“As a way out of the crisis, we then recommended that all the accountants general of the 36 states meet with the Accountant General of the Federation to look at the issue and reach a consensus on a way of addressing their concerns with respect to the SWF.

“On this basis, it was agreed that all the 36 states will be represented on the SWF Council that will preside over the fund instead of the six representatives drawn from the six geopolitical zones that was initially recommended to seat on the council.”

The presidency official said another agreement reached was that within the Infrastructure Fund of the SWF, 10 percent of the money would be allocated to disadvantaged states to develop their agriculture sector.

The SWF has three components: Nigeria Infrastructure Fund, the Future Generations Fund and the Stabilisation Fund.
The infrastructure fund is dedicated to investments in the development of critical national infrastructure, with 10 percent of it going to agriculture and government-sponsored projects that promote economic development in under-served sectors or regions of the country.

The future generations fund is aimed at building a savings base by investing in longer term assets that generate returns to accumulate wealth for future generations of Nigerians, while the stabilisation fund will help to protect annual national budgets by providing a stable, last resort source of financing during periods of fiscal deficits resulting from a sustained fall in oil prices.

Minister of Trade and Investment, Dr. Olusegun Aganga, who conceived the SWF when he was Minister of Finance in the last political dispensation, told THISDAY Saturday that the federal government consulted widely before it went ahead with the idea.

He said during the consultation period and public hearing on the SWF at the National Assembly, the governors of Anambra, Benue, Cross River, Niger and Kwara (then under Dr. Bukola Saraki) States were very supportive.

He added that their Akwa Ibom State counterpart, Chief Godswill Akpabio, was more concerned about the derivation principle and once his concern was allayed, he bought into the idea.

According to him, the federal government further sought legal opinions on Section 162 of the 1999 Constitution and the consensus of those contacted, including the State House legal adviser and the Attorney General of the Federation, was that Section 162 states that revenues of the federation must be distributed, but this is distinct from revenues being shared.

“It was on the basis of the legal advice that we said money put into the SWF should be seen by the states as deferred distribution and share certificates issued to them accordingly,” he said.

Aganga added that during the public hearing that preceded the passage of the bill, the government also got a justice of the Supreme Court to give his opinion on the issue, stating that it tallied with those of the AGF and the State House legal adviser.

Aganga said the management board of the SWF is to be set up by the Minister of Finance, Dr. Ngozi Okonjo-Iweala, “since that is what the law establishing the fund provides. But the board will report to the NSIA Council.”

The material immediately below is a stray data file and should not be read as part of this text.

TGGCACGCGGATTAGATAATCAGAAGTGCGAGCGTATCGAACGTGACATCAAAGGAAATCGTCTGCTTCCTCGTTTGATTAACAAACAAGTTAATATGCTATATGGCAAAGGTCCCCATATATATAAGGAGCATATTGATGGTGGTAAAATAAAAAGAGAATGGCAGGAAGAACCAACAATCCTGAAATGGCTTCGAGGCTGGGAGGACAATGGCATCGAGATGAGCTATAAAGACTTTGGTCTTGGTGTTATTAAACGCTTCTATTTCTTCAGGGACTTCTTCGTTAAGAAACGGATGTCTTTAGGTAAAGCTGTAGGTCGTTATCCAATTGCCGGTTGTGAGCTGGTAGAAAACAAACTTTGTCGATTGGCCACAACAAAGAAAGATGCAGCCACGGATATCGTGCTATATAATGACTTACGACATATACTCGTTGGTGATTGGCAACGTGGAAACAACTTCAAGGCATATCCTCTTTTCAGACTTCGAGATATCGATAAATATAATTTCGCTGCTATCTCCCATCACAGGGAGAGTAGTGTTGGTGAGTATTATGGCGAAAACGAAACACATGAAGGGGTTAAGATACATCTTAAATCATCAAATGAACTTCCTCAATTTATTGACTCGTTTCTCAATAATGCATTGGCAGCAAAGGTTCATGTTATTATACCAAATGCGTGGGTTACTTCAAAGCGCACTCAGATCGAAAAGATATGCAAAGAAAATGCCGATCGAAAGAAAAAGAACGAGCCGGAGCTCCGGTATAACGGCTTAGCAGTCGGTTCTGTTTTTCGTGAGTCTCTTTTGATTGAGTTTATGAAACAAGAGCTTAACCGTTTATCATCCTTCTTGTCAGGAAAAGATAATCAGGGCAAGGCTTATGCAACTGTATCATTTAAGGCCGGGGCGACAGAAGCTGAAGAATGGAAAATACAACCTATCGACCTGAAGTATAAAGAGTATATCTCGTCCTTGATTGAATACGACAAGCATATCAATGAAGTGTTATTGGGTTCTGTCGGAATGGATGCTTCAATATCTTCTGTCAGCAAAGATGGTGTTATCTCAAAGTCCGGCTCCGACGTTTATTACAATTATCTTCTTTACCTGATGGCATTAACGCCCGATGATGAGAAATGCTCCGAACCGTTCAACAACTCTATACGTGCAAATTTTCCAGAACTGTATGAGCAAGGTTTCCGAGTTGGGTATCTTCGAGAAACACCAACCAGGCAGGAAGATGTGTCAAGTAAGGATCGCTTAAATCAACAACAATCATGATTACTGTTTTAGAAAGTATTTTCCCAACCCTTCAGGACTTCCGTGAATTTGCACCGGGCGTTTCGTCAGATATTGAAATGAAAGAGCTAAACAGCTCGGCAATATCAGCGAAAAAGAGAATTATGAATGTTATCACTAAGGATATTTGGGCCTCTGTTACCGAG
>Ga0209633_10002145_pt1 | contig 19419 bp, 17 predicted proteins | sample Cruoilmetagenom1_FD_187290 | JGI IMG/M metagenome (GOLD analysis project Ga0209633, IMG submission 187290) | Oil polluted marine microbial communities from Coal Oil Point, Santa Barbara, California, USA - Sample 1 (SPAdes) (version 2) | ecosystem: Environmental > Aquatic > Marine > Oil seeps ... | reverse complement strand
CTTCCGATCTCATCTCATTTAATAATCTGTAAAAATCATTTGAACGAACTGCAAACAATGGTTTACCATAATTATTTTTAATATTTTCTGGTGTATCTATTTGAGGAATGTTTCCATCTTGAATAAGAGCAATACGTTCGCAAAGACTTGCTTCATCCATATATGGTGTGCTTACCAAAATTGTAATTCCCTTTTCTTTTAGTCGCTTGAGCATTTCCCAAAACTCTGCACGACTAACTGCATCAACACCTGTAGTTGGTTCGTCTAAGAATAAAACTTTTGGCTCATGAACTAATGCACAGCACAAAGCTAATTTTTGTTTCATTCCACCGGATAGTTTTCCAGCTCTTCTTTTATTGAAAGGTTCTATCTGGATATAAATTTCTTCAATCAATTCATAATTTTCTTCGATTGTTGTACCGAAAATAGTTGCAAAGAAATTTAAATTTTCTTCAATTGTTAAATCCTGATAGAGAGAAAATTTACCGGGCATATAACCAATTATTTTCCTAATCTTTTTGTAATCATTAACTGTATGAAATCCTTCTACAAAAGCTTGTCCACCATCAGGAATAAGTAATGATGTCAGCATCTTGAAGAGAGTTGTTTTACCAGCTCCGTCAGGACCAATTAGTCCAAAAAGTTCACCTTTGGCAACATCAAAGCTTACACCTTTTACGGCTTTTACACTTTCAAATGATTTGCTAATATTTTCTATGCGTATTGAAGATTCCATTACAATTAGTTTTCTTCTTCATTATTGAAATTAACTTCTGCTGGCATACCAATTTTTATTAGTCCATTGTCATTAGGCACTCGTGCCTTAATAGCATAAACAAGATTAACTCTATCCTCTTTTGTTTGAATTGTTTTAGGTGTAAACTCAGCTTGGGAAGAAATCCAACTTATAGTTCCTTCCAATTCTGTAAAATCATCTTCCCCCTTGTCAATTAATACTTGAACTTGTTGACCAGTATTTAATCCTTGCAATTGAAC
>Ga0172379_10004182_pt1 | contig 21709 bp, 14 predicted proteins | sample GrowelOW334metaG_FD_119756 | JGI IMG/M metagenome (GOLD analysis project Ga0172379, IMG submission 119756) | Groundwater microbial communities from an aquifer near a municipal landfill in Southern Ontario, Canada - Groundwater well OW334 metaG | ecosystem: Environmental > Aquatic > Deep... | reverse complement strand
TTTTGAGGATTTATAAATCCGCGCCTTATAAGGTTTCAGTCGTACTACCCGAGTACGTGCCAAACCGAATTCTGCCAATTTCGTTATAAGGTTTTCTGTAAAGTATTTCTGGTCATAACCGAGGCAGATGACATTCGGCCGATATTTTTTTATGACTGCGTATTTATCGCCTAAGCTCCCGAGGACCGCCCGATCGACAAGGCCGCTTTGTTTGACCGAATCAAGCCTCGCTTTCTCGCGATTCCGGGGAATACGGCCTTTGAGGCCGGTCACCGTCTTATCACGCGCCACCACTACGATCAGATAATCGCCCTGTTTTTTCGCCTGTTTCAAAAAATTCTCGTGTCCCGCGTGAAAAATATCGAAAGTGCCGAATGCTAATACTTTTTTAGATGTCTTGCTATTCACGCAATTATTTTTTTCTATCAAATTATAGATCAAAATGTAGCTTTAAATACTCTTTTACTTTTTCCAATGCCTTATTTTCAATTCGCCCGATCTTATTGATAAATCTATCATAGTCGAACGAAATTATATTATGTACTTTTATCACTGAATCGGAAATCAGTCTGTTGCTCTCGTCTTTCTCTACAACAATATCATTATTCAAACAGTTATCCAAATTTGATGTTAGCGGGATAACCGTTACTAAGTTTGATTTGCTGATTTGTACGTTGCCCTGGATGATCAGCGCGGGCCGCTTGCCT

Aganga, who acknowledged that some governors may be gearing for a legal battle with the federal government over the SWF, warned that that one of the reasons Fitch, the rating agency, revised Nigeria’s outlook was because it suspected that governors and other influential politicians would not support its establishment.

“But since the NSIA Act came into being, Fitch had made public statements that it would revise Nigeria’s outlook, and indeed, its credit rating, at the next review.

“So this will take us back and we will be left with the ECA which the governors also claim is illegal,” he said.
When contacted on the issue, Rivers State governor confirmed that there was opposition to the creation of the SWF, stating “the president who is aware that some of us have issues with the SWF had counselled during the retreat for ministers that we should not go to court, requesting that we wait for Okonjo-Iweala to resume.

“Our view is that we can only go to court if the federal government cannot address our concerns,” he said.
Amaechi, however, added that on a personal level, he considers the creation of the SWF unconstitutional. “No law can tamper with what the constitution provides.

“Besides, I have told them that Rivers State has its own wealth fund into which we save N1 billion monthly. So why should anybody save for us? I have asked this and no one seems to have an answer on this,” he stated.

The governor confirmed that his Lagos State counterpart, Mr. Babatunde Fashola, has the same reservations about the creation of the SWF as he does and had expressed them to Jonathan.

Other than the issue of the SWF, the NGF today will also discuss how to meet targets under the Millennium Development Goal, the quarterly polio campaign of the forum, the review of the revenue allocation formula, and the need to split the office of the Accountant General of the Federation.

The governor from the south-west said the dual role played by the office engenders lack of transparency in the way the nation’s revenue is managed.

“What the nation needs is to split the office into two. From it, we should have the Accountant General of the Federation who will be responsible to all tiers of government and the Accountant General to the Federal Government that will handle the finances of the central government,” he explained.


 

Your comment

 

(E-mail)

 

 

 

News Archive